What I write about…and what I don’t
As I write this, I realize the one topic I have not written about in those pages is my relationship, or lack thereof with my youngest daughter. We’ve been estranged now for more than 4 years, and since then, I haven’t seen my granddaughter either. Yet, when I’m writing about the things filling my head and heart, they never come up.
I’ve filled pages with my anger, hurt, and frustration directed at myself, my oldest daughter and other people who aren’t even very important. Yet there’s nary a mention of Jenni in 5 months worth of writing. My only thought is I’m not ready to heal that wound yet, or that I’ve healed it as much as possible without contact.
Long ago, I came to terms with the fact that my daughters are adults and entitled to make their own decisions. I don’t have to like them, and they certainly don’t need my approval of those decisions. But I do have to respect them enough to accept their right to make those choices. I won’t say some of them haven’t broken my heart and made me wish I could help in some way, but over time, I’ve learned to stand back, be supportive, and allow them to learn their own lessons just as I learn mine…the hard way.
And the point is…
It might seem like I’ve wandered away from the original topic, and perhaps, to those who think linearly, I have. But as my mind couldn’t walk a straight line if it tried, you’ll just have to take my word for the fact that all of this is related.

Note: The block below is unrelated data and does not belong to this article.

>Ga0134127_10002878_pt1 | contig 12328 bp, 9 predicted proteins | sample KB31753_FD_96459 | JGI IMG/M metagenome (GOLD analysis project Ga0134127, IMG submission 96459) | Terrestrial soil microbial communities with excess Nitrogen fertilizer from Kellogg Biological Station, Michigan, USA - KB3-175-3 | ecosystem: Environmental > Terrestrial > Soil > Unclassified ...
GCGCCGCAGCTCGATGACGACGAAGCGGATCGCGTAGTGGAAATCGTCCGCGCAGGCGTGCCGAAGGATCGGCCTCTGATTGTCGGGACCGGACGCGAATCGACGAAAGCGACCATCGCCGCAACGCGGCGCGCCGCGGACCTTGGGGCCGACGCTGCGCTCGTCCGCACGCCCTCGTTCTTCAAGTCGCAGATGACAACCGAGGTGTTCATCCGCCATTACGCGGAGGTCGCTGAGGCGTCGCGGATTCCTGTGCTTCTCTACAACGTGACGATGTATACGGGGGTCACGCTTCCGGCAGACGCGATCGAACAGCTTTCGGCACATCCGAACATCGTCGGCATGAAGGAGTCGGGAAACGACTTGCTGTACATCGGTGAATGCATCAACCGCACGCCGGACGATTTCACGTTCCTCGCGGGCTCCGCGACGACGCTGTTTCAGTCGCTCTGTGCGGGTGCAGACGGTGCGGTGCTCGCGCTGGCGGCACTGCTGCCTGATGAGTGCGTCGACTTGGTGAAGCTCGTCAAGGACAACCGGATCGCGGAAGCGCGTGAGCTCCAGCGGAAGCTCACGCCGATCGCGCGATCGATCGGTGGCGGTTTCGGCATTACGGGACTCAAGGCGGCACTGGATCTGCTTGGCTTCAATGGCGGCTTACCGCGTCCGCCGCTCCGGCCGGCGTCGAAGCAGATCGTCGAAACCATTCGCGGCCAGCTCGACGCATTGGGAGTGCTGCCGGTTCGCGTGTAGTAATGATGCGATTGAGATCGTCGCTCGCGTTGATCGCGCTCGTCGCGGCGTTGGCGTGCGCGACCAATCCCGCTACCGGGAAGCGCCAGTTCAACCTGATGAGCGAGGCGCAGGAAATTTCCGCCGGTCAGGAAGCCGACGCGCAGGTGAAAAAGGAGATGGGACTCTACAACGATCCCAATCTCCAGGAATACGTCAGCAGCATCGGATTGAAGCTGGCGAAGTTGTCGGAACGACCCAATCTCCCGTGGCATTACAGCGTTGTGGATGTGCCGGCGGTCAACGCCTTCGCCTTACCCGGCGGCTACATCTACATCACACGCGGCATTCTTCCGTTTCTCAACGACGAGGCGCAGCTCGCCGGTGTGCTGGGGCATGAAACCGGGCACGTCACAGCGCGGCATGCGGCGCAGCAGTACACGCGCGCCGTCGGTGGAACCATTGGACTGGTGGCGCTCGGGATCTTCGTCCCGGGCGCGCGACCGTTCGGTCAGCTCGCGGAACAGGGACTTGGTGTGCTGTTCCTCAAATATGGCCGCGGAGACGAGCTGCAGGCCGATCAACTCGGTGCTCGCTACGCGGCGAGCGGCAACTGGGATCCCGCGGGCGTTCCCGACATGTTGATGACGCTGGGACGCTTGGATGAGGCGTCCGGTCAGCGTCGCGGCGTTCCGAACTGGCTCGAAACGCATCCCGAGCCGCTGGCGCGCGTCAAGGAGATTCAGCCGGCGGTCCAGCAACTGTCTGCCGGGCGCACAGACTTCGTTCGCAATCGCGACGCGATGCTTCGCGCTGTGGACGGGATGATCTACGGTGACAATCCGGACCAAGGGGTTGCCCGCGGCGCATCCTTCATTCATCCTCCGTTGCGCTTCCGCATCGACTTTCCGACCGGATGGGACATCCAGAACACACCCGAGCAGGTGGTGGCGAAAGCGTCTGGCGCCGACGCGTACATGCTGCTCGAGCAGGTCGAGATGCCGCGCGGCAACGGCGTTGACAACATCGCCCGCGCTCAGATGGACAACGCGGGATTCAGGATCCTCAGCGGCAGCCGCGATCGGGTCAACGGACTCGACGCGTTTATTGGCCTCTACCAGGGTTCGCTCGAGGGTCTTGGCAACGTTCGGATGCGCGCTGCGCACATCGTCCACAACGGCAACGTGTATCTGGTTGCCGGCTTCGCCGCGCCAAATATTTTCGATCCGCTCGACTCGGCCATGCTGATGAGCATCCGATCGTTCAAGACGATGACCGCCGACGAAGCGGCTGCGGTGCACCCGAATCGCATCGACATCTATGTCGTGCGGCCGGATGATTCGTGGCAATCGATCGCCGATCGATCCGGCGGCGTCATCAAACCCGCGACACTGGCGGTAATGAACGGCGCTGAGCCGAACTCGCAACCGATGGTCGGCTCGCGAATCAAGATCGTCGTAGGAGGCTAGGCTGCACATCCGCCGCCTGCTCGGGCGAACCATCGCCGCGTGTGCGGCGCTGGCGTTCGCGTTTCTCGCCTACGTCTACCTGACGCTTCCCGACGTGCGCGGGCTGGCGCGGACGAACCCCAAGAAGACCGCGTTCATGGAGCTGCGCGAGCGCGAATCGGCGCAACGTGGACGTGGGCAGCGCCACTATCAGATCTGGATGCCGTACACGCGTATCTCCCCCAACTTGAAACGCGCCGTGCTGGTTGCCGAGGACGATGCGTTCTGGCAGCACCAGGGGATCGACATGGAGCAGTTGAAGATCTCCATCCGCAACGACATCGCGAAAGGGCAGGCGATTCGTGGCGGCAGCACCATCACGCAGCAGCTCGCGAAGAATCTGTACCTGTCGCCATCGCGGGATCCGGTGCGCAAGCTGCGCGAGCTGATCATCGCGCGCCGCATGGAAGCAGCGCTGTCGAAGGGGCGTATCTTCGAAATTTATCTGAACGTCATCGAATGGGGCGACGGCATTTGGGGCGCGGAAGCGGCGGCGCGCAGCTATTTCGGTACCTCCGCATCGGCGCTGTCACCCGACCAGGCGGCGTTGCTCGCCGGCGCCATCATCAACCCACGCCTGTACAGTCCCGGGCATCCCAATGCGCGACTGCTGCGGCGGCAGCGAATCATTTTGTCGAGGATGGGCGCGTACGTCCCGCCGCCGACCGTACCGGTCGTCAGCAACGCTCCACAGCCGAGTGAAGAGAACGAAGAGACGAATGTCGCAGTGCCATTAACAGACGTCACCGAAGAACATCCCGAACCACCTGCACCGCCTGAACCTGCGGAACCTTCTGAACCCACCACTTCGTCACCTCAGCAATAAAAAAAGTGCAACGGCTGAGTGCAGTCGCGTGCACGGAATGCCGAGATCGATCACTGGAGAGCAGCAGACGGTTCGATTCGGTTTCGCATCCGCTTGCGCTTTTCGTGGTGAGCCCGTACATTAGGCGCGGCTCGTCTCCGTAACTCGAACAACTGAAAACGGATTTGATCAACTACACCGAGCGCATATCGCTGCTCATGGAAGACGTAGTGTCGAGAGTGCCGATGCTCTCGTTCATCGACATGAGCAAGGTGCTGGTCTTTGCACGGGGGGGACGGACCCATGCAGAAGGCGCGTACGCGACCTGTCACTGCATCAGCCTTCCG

To tie it all together it’s easier to see how writing by hand can benefit mental health, help work through issues and even just relax us. Making the jump between mental well-being and physical health requires us to expand our minds a bit and make some connections which maybe should be obvious but aren’t.
Making the connection
There’s a certain flow that occurs from the brain to the hand and back again when we pick up a pen and start writing. I suppose in some ways, it isn’t unlike an artist picking up a pencil or a paintbrush. We disconnect from everything mechanical or electronic and are suddenly aware of our physical limitations.
The words go from brain to page more slowly, especially if you type as fast as I do. In that slowed down space, thoughts form, but they also drift away, unwritten. The words which need to come out will always find their way to the page while those errant thoughts which have little impact will float away while we’re busy putting down the ones that matter.
Do we know they matter when they hit the page? Not always. But I’m convinced that if they do flow from my brain and out the tip of my pen, they flow through for a reason.
Is it time to start writing your own morning pages?
I’ve referred to my morning pages several times. For those who are unfamiliar with the concept, I invite you to check out Julia Cameron’s website where she offers both the print and online versions of her course, The Artist’s Way. I’ve found it immensely helpful in clearing blocks, dealing with old issues and simply as a way to start my day before plugging in to email, social media and the rest of the technology which is so much a part of our lives these days.
Gratitude will always make things better
As always, I share with you a few of my gratitudes:
- I am grateful for the internet which aids my searches and helps me learn new things every day.
- I am grateful for friends who have guided me towards books, articles and practices which improve my life on so many levels.
- I am grateful for my solitary life. It has led me down introspective paths which broaden my horizons.
- I am grateful for inspiration which comes to me in many different forms.
- I am grateful for abundance; love, peace, harmony, connectivity, generosity, humanity, peace, joy, hope, philanthropy, and prosperity.
I invite you to visit my Facebook pages, Sheri Levenstein-Conaway Author and HLWT Accounting. Please also drop by my website, www.shericonaway.com and check out my Hire Me Page. I’ve created these pages as a means of positive affirmation and would be very grateful if you’d “like” them or leave a comment! Thank you!
Photo courtesy of A. Birkan Caghan via Flickr